Continuous variables are presented as means and standard deviations. Categorical variables are presented as frequencies with percentages. For the analysis of patient characteristic differences, Wilcoxon rank-sum tests were used for continuous measures and Fisher exact tests were used for categorical variables. For intra-group comparisons, Wilcoxon signed-rank tests, nonparametric analog of the paired ttest, were used to compare differences within groups for continuous variables measured at baseline and after short-term (45 min) and 6 weeks of CPAP. For inter-group comparisons, baseline values and differences in percent changes over time for continuous variables were compared between groups by Wilcoxon rank-sum tests. A p value of <0.05 was considered a statistically significant difference. Statistical calculations were carried out using SAS software (version 9.1.3, SAS Institute, Inc., Cary, North Carolina).
Thirteen HF patients were prospectively enrolled in the study between April 2004 and July 2005. One patient withdrew from the study before the baseline investigations could be completed. Therefore, 12 patients completed the study protocol.
The baseline characteristics of the patients are shown in Table 1.Seven patients were diagnosed as having OSA (group I), and 5 patients without OSA were considered control patients (group II). Baseline characteristics were similar between groups. Three of 7 patients in group I (with OSA) had an ischemic etiology, compared with 4 of 5 patients in group II (control patients) (p = NS). All patients in both groups were receiving a beta-blocker and either an angiotensin-converting enzyme inhibitor or angiotensin receptor blocker drug therapy. All patients were clinically stable, with no change in their medication regime during the follow-up period.
Continuous positive airway pressure was administrated at a mean of 10.6 ± 1.6 cm H2O for 6.2 ± 1.2 h per night to group I (with OSA) during the study period.
Short-term effects of CPAP therapy
Heart rate and blood pressure (BP) were similar at rest and during short-term CPAP administration (Table 2).Short-term CPAP administration tended to reduce SVI (p = 0.063) and reduced LVEF (p = 0.016). Myocardial oxidative metabolism was significantly reduced by short-term CPAP administration (kmono: 0.047 ± 0.012 to 0.041 ± 0.014 min−1, p = 0.031) (Fig. 2).As a result, there was no significant change in the WMI from rest to short-term CPAP administration (7.13 ± 2.82 × 106to 7.40 ± 2.68 × 106mm Hg·ml/m2, p = NS) (Fig. 2).
Longer-term effects of nocturnal CPAP therapy
There were no significant differences in baseline SVI, LVEF, LV oxidative metabolism, or WMI between the 2 groups.
Heart rate and BP were similar at baseline and after 6 weeks of nocturnal CPAP therapy in both groups (Table 3).There was a slight increase in the body weight in the OSA group, but this was not statistically significant (group I [with OSA]: 103.7 ± 24.9 kg to 106.3 ± 27.7 kg, p = NS; group II (control patients): 90.8 ± 8.8 kg to 90.6 ± 9.4 kg, p = NS]. For the OSA group, there was a wide standard deviation in weight, with no consistent directional change. Also, there was also no clinical deterioration. The slight difference in weight was thus likely due to variation in the measurement.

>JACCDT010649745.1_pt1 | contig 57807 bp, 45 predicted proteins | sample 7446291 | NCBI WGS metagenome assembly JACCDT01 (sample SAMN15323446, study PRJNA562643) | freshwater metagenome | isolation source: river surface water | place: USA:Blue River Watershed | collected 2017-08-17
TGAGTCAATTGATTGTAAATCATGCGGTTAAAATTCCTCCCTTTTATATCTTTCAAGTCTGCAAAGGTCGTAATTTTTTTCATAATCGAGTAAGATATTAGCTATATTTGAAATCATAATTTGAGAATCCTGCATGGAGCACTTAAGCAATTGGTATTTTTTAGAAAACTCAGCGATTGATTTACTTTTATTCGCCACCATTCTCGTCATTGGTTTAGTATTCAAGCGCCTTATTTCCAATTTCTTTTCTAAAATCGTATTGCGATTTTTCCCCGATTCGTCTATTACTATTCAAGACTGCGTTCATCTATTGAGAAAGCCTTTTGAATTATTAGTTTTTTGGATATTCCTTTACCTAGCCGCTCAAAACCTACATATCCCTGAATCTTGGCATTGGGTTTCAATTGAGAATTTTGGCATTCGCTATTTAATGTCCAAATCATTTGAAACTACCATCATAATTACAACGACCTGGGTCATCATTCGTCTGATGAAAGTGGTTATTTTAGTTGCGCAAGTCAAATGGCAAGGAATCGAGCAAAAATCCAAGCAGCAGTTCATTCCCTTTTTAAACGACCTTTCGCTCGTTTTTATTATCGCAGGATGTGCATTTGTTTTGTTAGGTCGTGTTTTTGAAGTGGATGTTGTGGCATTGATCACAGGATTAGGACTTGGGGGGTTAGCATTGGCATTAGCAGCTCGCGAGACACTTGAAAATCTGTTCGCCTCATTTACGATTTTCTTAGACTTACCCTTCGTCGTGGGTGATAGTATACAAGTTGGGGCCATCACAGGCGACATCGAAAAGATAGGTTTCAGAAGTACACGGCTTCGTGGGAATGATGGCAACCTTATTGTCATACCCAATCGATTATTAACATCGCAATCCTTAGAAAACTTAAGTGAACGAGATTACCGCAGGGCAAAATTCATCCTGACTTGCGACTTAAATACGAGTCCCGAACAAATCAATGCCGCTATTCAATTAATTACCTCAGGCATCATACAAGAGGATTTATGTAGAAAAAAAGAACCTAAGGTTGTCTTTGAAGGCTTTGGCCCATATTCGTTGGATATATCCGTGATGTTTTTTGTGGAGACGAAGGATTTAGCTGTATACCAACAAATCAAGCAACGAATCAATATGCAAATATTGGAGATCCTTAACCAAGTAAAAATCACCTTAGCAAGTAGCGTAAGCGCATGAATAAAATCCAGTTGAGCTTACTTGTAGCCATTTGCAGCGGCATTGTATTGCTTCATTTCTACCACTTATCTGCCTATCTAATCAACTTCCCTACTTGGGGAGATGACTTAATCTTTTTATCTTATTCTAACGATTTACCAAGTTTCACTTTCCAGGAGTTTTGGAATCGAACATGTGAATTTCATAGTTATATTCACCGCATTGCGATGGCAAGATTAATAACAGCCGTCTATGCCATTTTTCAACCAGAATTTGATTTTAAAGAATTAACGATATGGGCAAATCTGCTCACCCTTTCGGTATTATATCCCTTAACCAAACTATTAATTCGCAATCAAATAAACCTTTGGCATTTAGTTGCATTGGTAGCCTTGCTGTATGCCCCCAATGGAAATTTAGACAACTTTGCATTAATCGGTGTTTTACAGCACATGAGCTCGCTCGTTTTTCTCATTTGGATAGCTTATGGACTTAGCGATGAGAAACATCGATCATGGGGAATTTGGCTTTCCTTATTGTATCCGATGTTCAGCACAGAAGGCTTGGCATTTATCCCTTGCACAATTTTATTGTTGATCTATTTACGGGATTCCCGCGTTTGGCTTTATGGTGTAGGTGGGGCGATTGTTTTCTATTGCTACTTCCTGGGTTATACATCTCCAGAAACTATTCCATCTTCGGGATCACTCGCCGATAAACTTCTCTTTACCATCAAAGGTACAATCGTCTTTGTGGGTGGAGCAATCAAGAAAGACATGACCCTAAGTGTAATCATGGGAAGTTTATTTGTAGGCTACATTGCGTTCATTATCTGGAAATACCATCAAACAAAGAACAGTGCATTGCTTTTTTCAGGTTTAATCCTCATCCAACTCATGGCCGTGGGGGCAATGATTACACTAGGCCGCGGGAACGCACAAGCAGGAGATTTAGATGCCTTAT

Longer term (6 weeks) nocturnal CPAP therapy abolished OSA and improved LVEF (p = 0.031) in group I (with OSA). Furthermore, longer term CPAP therapy tended to decrease daytime LV oxidative metabolism (kmono: 0.047 ± 0.012 to 0.040 ± 0.008 min−1, p = 0.078) while maintaining SVI (p = NS) (Table 3and Fig. 3).As a result, longer-term CPAP therapy significantly improved the WMI (7.13 ± 2.82 ×106mm Hg·ml/m2to 8.17 ± 3.06 × 106mm Hg·ml/m2, p = 0.031) (Fig. 3).
In group II (control group), there were no significant changes in SVI, LVEF, LV oxidative metabolism (0.039 ± 0.007/min to 0.036 ± 0.007/min, p = NS), or WMI (8.24 ± 1.90 × 106to 7.96 ± 2.36 × 106mm Hg·ml/m2, p = NS) from baseline to follow-up.
There was a significant improvement in the percent change of WMI in group I (with OSA) after 6 weeks of CPAP therapy compared with group II (control group) (15.9 ± 12.8% vs. −4.1 ± 15.5%, p = 0.044) (Fig. 4).
In patients with OSA and HF, short-term CPAP administration decreased oxidative metabolism, tended to decrease SVI and, as a result, did not alter cardiac efficiency. However, longer term nocturnal CPAP led to improved LV systolic function while tending to reduce LV oxidative metabolism, thereby significantly improving cardiac efficiency and demonstrating an energy-sparing effect.
Most pharmacologic agents that are beneficial for HF have at least 2 common characteristics. First, these agents improve cardiac function without increasing MVo2(17,23). Heart failure is an energy-depleted state, and the improved survival with beta-blocker and vasodilator therapy relates in part to the energy-sparing effects of these agents (5,23). Inotropic medications, on the other hand, improve performance at the expense of increasing MVo2. Many of these agents have detrimental effects and increase mortality rates (24,25). The discordance between improved LV performance and increased mortality may result from these agents’ detrimental cardiac energetic effects (17,23). Second, most beneficial agents act by blocking neurohormonal activation.